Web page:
Hi! I can only speak on the behalf of the NP..I am an almost NP (graduating Monday!! Taking the boards in a month ahh). The PP’s are correct. You must be an RN, which can be obtained by receiving your BSN or you can get an associates degree and then do what they call a bridge to the Masters (MSN). No matter the degree behind the RN even if a different degree is issued, nursing school is hard!! I found it harder than the masters component, but perhaps that’s because I had my RN education supporting me this time! The rotations can be quite grueling, but the rewards are so sweet. I love being a nurse, and I will agree with the other poster that said most NP programs want you to practice as a nurse. One key difference I have observed is that because we are RNs as well, our focus in practice is composed of the nursing model of care, which is often little different from the medical model.
Just to give you a quick summary, I did my bachelors in health science first, which gave me a taste of the healthcare system. Then I went to a direct entry BSN/ MSN program and once I became an RN, i worked as an RN as I did the MSN over 2 years, as all NPs have to take several courses in pathophysiology, pharmacology, management, health assessment, nursing theory etc etc. This was crucial and allowed me the opportunity to discover my true passion in nursing, and helped me decide how to specialize. I also got to learn so much in the RN position and will plan to remain per diem in my RN job because I just enjoy it so much. To be qualified to sit the board, you must perform 600 hours in several sub specialities. My specialization is family Psych, so I acquired Geri, adult and pedi hours. The role itself has so many positives! (As does a PA!!!!) as cliche as it sounds, you get to make a difference in ones life as an RN, NP, PA. the job prospects are quite good. I myself am joining a private practice, but there are so many possibilities! Perhaps it would be helpful to tour a nearby nursing program so you can see what you could do, firsthand. PM me with any qs!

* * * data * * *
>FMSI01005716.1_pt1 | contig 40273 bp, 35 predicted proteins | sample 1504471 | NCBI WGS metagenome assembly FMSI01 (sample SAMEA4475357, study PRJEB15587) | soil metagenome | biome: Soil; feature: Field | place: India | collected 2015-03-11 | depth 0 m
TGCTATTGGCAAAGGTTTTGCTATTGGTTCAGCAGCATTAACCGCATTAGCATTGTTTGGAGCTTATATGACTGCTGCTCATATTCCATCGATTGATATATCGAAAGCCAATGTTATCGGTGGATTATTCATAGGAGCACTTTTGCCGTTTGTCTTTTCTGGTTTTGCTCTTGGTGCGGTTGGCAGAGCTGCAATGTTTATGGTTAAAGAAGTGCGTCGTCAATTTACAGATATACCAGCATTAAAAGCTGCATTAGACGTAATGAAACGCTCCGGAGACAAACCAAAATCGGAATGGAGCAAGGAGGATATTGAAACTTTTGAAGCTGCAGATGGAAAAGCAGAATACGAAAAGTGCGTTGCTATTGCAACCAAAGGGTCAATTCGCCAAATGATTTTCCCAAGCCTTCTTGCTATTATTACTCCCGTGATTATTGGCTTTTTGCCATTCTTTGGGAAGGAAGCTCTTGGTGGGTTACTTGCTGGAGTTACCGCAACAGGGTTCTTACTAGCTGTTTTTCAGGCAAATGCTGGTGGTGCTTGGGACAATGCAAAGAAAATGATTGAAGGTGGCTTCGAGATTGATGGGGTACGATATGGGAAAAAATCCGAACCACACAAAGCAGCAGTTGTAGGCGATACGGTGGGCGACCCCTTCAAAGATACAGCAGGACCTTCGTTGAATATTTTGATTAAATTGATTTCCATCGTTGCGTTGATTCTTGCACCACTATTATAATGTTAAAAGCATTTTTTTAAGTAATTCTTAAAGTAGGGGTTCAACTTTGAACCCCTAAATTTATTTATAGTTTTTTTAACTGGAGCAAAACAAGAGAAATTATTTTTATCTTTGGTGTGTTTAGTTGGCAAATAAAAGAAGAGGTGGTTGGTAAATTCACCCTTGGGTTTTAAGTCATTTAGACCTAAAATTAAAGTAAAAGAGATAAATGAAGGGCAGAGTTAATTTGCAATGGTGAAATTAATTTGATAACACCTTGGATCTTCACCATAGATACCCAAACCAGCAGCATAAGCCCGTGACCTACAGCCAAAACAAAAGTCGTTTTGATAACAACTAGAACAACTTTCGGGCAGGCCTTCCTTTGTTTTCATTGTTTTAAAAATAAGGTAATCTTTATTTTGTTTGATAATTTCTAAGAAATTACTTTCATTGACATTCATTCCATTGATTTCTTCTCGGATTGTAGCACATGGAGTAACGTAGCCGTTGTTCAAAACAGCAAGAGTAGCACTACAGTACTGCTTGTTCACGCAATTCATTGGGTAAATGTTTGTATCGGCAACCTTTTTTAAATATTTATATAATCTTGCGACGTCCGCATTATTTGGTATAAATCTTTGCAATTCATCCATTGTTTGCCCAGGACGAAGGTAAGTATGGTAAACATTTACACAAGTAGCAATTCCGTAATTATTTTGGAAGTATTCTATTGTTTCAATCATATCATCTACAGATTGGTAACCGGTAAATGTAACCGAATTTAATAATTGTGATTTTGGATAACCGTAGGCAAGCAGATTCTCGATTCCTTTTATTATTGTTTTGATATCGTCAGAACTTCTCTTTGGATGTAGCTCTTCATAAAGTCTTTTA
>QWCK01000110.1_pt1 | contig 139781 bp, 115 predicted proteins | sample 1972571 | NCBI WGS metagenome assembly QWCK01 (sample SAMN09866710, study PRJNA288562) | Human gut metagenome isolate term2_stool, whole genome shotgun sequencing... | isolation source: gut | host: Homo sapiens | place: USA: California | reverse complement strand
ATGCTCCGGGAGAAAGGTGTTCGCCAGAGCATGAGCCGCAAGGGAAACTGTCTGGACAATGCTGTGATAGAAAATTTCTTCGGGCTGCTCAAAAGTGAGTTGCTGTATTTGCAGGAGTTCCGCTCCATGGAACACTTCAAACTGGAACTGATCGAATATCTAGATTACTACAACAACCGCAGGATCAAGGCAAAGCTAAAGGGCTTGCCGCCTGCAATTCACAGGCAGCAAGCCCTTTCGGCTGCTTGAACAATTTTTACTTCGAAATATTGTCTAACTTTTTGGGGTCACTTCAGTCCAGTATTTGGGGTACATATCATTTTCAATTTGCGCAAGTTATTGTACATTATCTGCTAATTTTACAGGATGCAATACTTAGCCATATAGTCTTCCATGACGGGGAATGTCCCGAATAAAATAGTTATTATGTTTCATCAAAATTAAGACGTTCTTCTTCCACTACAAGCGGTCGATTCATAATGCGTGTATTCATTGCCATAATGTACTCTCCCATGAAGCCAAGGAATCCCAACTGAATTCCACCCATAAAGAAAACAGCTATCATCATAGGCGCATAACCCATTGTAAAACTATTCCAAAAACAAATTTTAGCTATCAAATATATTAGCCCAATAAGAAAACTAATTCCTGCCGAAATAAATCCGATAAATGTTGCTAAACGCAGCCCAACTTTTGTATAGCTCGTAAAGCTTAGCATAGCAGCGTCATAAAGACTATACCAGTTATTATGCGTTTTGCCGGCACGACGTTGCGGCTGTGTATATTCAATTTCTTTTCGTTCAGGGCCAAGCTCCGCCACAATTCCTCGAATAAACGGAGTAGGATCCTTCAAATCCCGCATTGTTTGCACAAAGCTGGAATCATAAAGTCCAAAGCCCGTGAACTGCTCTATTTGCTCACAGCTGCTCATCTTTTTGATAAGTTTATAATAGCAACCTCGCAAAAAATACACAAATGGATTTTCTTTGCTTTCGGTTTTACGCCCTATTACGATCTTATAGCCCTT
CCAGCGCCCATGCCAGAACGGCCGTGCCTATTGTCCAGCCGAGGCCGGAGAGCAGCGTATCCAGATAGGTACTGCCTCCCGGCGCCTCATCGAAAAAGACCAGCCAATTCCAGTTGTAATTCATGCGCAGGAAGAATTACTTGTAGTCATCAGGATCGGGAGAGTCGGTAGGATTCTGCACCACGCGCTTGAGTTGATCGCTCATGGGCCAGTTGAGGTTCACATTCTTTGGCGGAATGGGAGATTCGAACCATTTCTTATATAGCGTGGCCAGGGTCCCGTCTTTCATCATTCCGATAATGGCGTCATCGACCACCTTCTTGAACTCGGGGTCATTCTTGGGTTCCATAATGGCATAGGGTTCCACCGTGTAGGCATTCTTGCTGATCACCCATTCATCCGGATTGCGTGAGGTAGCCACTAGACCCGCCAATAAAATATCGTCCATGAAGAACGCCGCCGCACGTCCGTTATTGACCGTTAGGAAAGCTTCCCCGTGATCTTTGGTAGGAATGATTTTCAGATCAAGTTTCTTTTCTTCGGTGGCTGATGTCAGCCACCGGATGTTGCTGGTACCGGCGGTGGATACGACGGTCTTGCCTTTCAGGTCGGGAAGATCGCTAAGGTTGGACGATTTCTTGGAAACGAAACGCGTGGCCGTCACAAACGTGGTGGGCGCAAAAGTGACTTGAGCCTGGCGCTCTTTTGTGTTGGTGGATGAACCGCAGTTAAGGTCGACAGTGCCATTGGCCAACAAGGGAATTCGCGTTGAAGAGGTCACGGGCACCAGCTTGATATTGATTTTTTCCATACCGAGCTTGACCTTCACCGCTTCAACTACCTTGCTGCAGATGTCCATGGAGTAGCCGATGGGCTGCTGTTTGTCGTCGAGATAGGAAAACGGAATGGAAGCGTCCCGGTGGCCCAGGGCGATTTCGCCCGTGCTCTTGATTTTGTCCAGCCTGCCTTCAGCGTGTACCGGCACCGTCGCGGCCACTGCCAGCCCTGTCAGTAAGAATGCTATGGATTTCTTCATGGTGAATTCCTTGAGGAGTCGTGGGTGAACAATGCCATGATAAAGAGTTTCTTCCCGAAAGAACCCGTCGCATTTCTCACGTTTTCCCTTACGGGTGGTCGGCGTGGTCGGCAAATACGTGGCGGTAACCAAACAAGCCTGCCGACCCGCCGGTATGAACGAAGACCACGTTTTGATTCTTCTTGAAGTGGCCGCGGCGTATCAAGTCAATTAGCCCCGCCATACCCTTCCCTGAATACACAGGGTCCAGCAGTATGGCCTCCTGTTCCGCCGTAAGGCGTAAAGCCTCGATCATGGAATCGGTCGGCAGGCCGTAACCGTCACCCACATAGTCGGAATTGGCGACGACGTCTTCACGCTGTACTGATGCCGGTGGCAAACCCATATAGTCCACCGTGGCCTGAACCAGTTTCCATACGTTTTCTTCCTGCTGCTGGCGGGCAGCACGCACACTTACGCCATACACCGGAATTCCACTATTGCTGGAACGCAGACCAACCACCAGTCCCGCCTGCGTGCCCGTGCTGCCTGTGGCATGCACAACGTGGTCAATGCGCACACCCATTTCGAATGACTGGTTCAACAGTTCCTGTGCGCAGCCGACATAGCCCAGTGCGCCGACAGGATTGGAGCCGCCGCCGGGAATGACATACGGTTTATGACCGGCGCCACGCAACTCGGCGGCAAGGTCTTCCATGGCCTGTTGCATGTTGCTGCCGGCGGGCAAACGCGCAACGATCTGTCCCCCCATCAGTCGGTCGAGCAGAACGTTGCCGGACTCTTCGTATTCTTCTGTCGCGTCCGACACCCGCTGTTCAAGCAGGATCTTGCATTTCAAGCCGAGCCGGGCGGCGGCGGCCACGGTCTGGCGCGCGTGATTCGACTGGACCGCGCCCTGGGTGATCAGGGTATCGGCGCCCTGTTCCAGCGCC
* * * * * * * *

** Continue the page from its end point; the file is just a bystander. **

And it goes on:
Post # 6
craigslistgirl: molokoa: clairdelune: dfutureNP: Thanks for the info everyone! And good luck on your boards dfutureNP!! I’m sure you will do great!
The progams I’m looking into are both graduate entry. PA school would be 27 months and NP school would be 3 years, the first year gets you certified as an RN and last two years are the actual NP program in which you get to choose a specialty. I would be able to specialize in geriatrics, CNL, midwifery, neonatal, family medicine, psych, pediatrics, or women’s health. The PA program has 4 week clinical rotations in emergency medicine, long term care, gyn/prenatal, internal medicine, pediatrics, family medicine, surgery, and an elective of my choice (I would choose Derm). My grades are very good and I have references that have already offered to write recommendation letters for me, so I think I have a good shot at getting into one of the programs (fingers crossed!)
Like I said, I ultimately would really, really love to work in derm or women’s health. Preferrably for a private practice with normal working hours. I am not really concerned with working in the highest paid specialties, I just want to work in an area that I love! So I guess my real question is in which profession am I more likely to get into one of my preferred specialties? I’m terrified of getting stuck working in an environment that makes me miserable!
I’ve heard some people say that they decided to go for NP rather than PA because PAs have to retest every 6 years. Is this a another huge, stressful exam? Don’t NPs have to stay current as well?
Post # 7